It is possible to deduce that in a thermodynamic process for an isolated system $\mathrm{d}S$ has to be greater than zero, from this it follows trivially that $ \Delta S > 0$. It is usually said then that in an isolated system, thermodynamic processes always increase entropy between the initial and final states. My question is: is the converse true? Meaning, is it true that if $\Delta S > 0 $ then the process is permitted by the second law?

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    $\begingroup$ define spontaneous please $\endgroup$
    – anna v
    Aug 5, 2015 at 16:41
  • $\begingroup$ My definition: a process is spontaneous if it occurs in an isolated system. $\endgroup$
    – hyportnex
    Aug 5, 2015 at 17:26
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    $\begingroup$ By "spontaneous" you may mean that a process occurs without external stimulus. In a thermodynamically isolated system, this would mean that the 2nd law of thermodynamics applies to the spontaneous process without need to adjust for energy leaving or entering the system, if I guess your meaning correctly. $\endgroup$
    – Ernie
    Aug 5, 2015 at 17:55
  • $\begingroup$ Yeah, I guess "spontaneous " is kind of redundant, I understand "spontaneous" as permitted by the laws of thermodynamics. $\endgroup$
    – Ignacio
    Aug 5, 2015 at 19:11
  • $\begingroup$ I will edit accordingly $\endgroup$
    – Ignacio
    Aug 5, 2015 at 19:12

1 Answer 1


Spontaneity of a thermodynamic process can be analysed from the perspective of free energy. Lets look at the Gibbs' free energy: $$dG=dH-TdS$$ For a process to be spontaneous, $dG<0$. Likewise, a non-spontaneous process is equivalent to $dG>0$. At equilibrium, we have $dG=0$.

Consider a couple of scenarios:

  1. $dH>0$ & $TdS>0$: Then $dG<0$ or $dG>0$ depending on the relative size of $dH$ vs $TdS$. If $dH>TdS$, then $dG>0$ and is non-spontaneous. If $dH<TdS$, then $dG<0$ and is spontaneous.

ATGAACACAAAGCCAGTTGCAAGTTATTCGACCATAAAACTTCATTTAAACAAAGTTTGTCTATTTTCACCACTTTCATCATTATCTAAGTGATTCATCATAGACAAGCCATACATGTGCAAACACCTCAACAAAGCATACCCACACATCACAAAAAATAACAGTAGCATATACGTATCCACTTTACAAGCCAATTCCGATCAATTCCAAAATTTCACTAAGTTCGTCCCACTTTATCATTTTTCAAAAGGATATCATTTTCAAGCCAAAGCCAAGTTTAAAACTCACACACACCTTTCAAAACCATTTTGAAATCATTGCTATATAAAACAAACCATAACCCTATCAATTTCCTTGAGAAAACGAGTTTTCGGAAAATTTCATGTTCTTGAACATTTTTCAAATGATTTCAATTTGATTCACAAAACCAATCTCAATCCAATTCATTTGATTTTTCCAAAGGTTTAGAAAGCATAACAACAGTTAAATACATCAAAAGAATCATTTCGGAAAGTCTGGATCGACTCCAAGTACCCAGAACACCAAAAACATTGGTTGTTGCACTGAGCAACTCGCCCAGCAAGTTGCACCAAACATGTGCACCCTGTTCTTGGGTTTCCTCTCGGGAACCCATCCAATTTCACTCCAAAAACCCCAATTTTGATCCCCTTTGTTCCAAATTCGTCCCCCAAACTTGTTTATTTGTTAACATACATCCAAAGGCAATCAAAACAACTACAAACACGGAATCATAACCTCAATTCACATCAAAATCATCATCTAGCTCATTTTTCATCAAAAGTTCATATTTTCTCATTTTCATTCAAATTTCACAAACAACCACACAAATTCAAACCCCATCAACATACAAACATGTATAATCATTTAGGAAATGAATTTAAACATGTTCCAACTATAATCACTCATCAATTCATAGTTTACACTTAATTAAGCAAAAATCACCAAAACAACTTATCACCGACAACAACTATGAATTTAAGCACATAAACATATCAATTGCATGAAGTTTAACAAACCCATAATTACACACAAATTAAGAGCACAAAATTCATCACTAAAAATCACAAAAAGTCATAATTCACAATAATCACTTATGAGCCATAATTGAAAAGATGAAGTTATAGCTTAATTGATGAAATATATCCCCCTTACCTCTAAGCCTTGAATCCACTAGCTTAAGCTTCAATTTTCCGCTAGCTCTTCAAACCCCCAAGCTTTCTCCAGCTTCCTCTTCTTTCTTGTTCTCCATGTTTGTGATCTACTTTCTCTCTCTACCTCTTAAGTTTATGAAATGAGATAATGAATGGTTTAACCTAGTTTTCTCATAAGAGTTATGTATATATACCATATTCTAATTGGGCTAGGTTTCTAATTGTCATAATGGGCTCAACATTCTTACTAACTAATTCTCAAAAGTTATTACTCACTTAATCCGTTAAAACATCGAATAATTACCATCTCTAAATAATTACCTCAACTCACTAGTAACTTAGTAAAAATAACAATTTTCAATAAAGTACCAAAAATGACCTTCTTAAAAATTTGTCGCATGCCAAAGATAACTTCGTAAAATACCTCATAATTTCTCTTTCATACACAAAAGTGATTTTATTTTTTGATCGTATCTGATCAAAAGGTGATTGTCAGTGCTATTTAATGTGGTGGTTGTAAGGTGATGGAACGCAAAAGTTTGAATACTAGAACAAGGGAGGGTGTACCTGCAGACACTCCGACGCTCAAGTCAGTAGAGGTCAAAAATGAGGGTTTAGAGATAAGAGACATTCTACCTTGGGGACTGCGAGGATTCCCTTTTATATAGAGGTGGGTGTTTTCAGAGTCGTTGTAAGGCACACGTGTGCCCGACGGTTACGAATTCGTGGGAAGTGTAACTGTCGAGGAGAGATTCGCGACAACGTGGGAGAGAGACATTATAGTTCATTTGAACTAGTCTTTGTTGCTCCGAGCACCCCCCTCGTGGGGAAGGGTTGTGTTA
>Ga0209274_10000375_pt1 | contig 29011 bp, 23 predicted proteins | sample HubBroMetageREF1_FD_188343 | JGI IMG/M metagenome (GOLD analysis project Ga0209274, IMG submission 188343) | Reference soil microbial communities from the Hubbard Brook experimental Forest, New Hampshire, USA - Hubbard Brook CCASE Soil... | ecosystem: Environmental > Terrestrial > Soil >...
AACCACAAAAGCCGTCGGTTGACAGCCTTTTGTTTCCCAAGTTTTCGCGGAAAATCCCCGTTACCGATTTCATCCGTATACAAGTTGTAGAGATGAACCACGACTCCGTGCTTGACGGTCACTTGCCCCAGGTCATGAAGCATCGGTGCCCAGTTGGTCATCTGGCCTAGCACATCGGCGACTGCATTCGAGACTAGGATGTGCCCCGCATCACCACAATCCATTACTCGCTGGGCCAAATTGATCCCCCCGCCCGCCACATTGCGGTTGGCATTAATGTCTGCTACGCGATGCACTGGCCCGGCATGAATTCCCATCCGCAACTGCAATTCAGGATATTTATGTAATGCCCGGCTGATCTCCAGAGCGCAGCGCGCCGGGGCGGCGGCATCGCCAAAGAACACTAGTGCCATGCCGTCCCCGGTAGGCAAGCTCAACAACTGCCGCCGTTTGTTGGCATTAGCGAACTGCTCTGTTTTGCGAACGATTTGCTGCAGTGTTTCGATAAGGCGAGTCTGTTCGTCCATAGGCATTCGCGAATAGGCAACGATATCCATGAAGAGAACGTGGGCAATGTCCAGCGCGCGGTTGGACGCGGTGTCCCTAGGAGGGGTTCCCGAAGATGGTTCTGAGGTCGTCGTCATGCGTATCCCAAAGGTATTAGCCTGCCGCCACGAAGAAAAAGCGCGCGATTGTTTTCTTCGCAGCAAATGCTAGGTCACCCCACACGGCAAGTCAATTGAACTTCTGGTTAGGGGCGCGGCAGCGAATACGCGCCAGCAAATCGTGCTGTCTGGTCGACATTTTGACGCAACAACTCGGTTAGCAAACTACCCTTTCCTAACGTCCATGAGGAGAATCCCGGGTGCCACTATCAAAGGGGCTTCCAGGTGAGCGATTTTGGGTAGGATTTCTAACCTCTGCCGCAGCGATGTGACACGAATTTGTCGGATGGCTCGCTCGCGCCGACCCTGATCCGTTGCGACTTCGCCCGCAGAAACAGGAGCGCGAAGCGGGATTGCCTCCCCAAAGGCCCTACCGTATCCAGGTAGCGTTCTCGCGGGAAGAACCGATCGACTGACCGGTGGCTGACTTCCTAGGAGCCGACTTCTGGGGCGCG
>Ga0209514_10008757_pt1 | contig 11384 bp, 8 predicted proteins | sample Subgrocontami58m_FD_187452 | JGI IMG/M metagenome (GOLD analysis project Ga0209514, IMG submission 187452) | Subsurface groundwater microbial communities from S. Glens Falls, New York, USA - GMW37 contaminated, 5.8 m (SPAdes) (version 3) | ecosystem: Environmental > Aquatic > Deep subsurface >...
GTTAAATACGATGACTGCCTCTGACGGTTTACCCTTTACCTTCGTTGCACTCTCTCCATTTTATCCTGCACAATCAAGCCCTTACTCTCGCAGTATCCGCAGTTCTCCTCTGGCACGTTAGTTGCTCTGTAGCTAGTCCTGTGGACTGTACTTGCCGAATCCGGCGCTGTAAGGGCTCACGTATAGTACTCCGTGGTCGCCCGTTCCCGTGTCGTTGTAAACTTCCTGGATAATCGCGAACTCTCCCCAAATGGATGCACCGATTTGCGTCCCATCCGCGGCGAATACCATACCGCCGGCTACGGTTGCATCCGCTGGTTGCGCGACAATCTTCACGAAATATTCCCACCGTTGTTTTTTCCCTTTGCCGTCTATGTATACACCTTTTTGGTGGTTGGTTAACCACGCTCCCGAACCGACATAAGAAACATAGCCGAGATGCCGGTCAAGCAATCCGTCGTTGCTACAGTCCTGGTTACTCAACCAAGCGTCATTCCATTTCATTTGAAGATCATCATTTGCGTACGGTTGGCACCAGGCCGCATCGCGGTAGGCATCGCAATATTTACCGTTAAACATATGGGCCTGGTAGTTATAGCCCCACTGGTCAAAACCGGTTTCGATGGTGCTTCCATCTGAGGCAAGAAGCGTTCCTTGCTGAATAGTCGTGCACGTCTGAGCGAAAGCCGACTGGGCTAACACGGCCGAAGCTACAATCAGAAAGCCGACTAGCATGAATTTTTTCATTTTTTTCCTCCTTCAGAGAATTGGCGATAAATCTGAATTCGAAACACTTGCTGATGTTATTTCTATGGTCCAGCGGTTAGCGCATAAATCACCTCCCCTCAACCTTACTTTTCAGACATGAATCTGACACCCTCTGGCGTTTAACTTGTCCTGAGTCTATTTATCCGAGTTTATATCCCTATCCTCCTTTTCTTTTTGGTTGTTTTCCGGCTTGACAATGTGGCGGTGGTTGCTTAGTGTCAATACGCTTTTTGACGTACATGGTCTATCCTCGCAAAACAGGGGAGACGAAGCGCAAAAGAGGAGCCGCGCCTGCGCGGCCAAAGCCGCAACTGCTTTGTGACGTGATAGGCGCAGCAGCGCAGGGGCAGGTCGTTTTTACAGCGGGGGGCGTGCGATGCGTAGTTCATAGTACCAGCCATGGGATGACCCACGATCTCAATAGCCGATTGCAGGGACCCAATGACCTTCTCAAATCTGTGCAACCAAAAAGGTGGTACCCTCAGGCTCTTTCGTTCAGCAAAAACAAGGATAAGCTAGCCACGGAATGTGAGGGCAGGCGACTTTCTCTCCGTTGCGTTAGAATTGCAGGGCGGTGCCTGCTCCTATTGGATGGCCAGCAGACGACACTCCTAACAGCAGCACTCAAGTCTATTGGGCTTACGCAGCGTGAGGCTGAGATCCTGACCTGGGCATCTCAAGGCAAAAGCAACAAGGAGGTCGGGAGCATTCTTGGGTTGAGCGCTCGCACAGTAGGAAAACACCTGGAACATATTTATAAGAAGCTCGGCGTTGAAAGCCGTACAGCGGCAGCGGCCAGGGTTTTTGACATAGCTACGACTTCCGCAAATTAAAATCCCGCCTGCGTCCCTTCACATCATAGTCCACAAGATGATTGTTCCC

2. $dH<0$ & $TdS>0$: Then $dG<0$ and is always spontaneous.
  3. $dH>0$ & $TdS<0$: Then $dG>0$ and is always non-spontaneous.
  4. $dH<0$ & $TdS<0$: Then $dG<0$ or $dG>0$ depending on the relative size of $dH$ vs $TdS$. If $dH<TdS$, then $dG>0$ and is non-spontaneous. If $dH>TdS$, then $dG<0$ and is spontaneous.

So to answer your question: No, it is not necessary to have $dS>0$ for your process to be 'permitted'. Instead you could have the same situation as case 4. However in any process the total entropy change has to be $dS_{tot}\ge0$ by the second law of thermodynamics.

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    $\begingroup$ $dG < 0 $ is only a criteria for spontaneous processes if $T$ and $P$ are held constant, so it does not apply here, the process in question concerns an isolated system but I never asked that $T$ and $P$ are held constant. $\endgroup$
    – Ignacio
    Aug 5, 2015 at 19:09
  • $\begingroup$ @Ignacio: Your converse statement is already not true if $T$ and $P$ are held constant. Why do you expect that to change when they are not held constant? $\endgroup$
    – nluigi
    Aug 5, 2015 at 19:38
  • $\begingroup$ I ment your answer applies to not isolated systems when $T$ and $P$ are held constant, my question is about an isolated system, lots of things can happen in a non isolated system. As you well said the total entropy has to be greater or equal to cero in any thermodynamic process, in an isolated system the total entropy is equal to the entropy of the system, so the entropy of the system always has to increase and you can never have your "case 4" scenario where the entropy decreases and the process happens anyway, that's a scenario that only applies to non isolated systems. $\endgroup$
    – Ignacio
    Aug 6, 2015 at 18:25
  • $\begingroup$ This answer clearly missed the point of the original question. G is only useful for defining spontaneity in conditions of fixed T and P; as an aside, this isn’t typically how one would think of an isolated system! $\endgroup$ Sep 14 at 20:44

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